Prospective Trainers Get a Real Lesson in Wildlife
After months of waking up at 5:30 a.m., seven days a week, Tammy Batson is ready to sleep in. And after graduation Saturday, she and 22 classmates at the Moorpark College Exotic Animal Training and Management Program are not only able to sleep in, they can sleep in.
One of the requirements for the two-year program is that each student spend one night a week at the campus animal compound “underneath the stars,” Batson said. “Someone has to be there at all times to monitor the animals. It’s not that bad; actually, it can be kind of nice. And there’s a barn that we keep hay and feed in, so if it rains we can go in there.”
Early morning hours and night watch duty are just the start. “Going into this program they tell you that it’s a commitment,” Batson said, “and that’s exactly what they mean.” And here commitment means two full school years of commitment; no summer vacation, no Christmas holiday, no spring break. As the program brochure states: “The animals do not take holidays, so neither do the students.”
If anyone receives an F in any of the classes for the major, that student is automatically dismissed from the program. A few absences or tardies can also lead to dismissal. Therefore, it’s not surprising that of the 50 students accepted into the program each year, on average, only slightly more than half graduate.
“My family thinks I’m out of my mind for giving up my vacations and spending so much time with the program,” Batson said. “I guess you do have to be a little bit crazy to go through with it.”
According to Assistant Director Lynne Doria, , the exotic animal program is unique. It not only educates students in the care and feeding of animals, it also teaches them how to train animals and how to put on educational shows. About 80% of the graduates go on to work with animals. Many work in zoos, aquariums and theme parks across the United States, Canada and Mexico.
Batson came to the program after earning a bachelor’s degree in animal science at the University of California, Irvine. “They call it ‘animal science’ but my only experience was with domestics,” she said. “I wanted to learn more about exotics; they’re absolutely fascinating. Before, I wanted to be a veterinarian, but then I decided I’d rather work with healthy animals instead of sick ones all the time.”
After spending one school year observing, feeding and cleaning the nearly 200 animals at the compound, the students choose the animals they would like to work with. One of Batson’s choices was Snips.
“Before I saw Snips, I would never have described a porcupine as cute,” she said. “But Snips is absolutely adorable. When I carry him around the stage, everyone just goes, ‘Aaahhh.’ I kiss his little nose all the time and I buy him roses--porcupines like to eat roses.”
With his good looks and talent, Snips was destined for fame beyond Moorpark and has gone on to national commercials. As a baby, he appeared in an advertisement that compared his prickly quills to a woman’s unshaven legs.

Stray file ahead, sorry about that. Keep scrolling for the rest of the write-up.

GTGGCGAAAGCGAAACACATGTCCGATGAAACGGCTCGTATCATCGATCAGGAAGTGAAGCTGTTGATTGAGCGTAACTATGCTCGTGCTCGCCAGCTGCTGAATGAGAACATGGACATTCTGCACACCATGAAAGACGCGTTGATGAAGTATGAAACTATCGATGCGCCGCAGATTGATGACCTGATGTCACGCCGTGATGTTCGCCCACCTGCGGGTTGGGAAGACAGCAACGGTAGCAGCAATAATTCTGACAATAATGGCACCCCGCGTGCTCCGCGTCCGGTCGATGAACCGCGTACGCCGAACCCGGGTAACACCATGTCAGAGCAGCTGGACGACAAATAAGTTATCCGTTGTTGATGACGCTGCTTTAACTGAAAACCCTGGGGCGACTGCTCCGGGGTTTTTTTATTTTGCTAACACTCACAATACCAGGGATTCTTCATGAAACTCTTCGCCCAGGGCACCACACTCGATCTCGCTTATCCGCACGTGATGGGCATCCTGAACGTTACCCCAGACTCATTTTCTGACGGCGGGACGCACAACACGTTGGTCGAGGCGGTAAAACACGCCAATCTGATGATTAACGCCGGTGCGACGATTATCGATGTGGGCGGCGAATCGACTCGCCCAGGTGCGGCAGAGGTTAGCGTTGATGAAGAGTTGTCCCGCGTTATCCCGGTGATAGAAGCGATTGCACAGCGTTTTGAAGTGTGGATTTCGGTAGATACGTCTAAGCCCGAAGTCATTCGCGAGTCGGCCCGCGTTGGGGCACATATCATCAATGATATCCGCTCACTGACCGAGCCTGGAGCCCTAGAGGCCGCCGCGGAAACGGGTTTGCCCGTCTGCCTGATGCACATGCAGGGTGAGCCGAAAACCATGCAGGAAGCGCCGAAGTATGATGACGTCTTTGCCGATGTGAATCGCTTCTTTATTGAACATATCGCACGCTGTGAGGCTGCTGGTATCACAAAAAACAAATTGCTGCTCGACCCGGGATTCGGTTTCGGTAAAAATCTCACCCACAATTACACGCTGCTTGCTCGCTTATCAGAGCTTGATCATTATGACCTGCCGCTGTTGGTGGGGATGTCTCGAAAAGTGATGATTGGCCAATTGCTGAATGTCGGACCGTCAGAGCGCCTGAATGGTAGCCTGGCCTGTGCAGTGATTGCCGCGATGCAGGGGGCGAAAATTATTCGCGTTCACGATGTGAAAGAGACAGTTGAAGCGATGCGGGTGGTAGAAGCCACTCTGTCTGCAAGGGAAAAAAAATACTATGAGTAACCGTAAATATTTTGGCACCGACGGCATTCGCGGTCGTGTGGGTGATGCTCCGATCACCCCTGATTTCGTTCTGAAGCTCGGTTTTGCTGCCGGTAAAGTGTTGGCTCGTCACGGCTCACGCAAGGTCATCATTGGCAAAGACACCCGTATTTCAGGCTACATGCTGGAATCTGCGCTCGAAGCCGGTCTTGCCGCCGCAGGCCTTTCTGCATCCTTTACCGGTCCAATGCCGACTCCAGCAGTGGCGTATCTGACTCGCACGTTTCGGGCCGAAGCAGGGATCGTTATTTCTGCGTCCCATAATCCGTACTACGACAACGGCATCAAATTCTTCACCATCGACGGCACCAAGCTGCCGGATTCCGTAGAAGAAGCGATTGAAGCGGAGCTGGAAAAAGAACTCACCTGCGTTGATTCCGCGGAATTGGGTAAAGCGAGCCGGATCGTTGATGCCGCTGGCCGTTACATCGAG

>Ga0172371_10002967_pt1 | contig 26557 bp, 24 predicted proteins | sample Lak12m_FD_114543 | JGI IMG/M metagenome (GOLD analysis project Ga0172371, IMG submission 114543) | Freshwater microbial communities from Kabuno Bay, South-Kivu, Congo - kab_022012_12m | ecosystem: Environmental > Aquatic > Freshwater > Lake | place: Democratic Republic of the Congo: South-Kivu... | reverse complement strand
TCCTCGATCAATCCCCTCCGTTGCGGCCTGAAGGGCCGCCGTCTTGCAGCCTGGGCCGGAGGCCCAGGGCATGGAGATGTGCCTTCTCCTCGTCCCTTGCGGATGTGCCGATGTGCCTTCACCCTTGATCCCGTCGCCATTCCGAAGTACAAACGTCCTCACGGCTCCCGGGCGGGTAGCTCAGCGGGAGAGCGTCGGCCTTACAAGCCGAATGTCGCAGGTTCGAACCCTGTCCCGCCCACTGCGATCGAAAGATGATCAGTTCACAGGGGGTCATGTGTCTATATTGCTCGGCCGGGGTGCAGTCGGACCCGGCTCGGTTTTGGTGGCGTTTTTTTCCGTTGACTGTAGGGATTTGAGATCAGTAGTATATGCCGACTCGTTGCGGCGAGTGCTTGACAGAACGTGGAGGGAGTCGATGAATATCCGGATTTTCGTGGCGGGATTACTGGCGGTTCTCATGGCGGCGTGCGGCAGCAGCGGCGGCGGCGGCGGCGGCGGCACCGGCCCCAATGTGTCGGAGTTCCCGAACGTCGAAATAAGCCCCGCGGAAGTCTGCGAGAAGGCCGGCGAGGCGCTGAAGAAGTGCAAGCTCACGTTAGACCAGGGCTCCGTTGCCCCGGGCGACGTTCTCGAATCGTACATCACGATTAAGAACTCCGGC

And a few of his colleagues at the compound have even made it to the silver screen. A large green lizard named Mazia will be sharing the spotlight with Marlon Brando and Matthew Broderick in a movie scheduled for release this summer. And Bette the sheep was famous for 15 seconds as she pulled up the covers to make her bed in “Big Top Pee Wee.”
Like all stars, Snips is sometimes reluctant to perform in front of his adoring fans and would rather be left alone. “I feel kind of bad for forcing him out to do a show at times when he doesn’t want to go, but I know I’m not hurting him,” Batson said. “I imagine it’s something like having to get up early and not wanting to.”
“Truthfully, I don’t like the idea of them having to do tricks. But young children want to be entertained. So we get their attention with the tricks, and then we take advantage of it by slipping in a bunch of important information.”
Batson added that all the tricks the animals do, such as jumping over obstacles or shaking their head (as if to say “no”), are actions that they would naturally do in the wild.
“We never dress the animals up in costumes,” she said.
Snips’ performance consists of being carried out to the stage, being carried around so the audience can get a better view of his fuzzy tummy and then being given a banana to eat. It doesn’t seem too demanding, but nevertheless, Snips just isn’t in the mood to perform sometimes.
And forcing a grumpy porcupine to do something that he’s not in the mood to do does have its hazards. “He’s gotten mad at me before and whacked his tail into my hand,” Batson said.
“It hurt, but the quills are easy to pull out and they heal in no time,” she said. And the quick flares of temper haven’t hurt the relationship as far as Batson is concerned.
“I’m glad to be graduating, but I’m very sad to be leaving Snips.”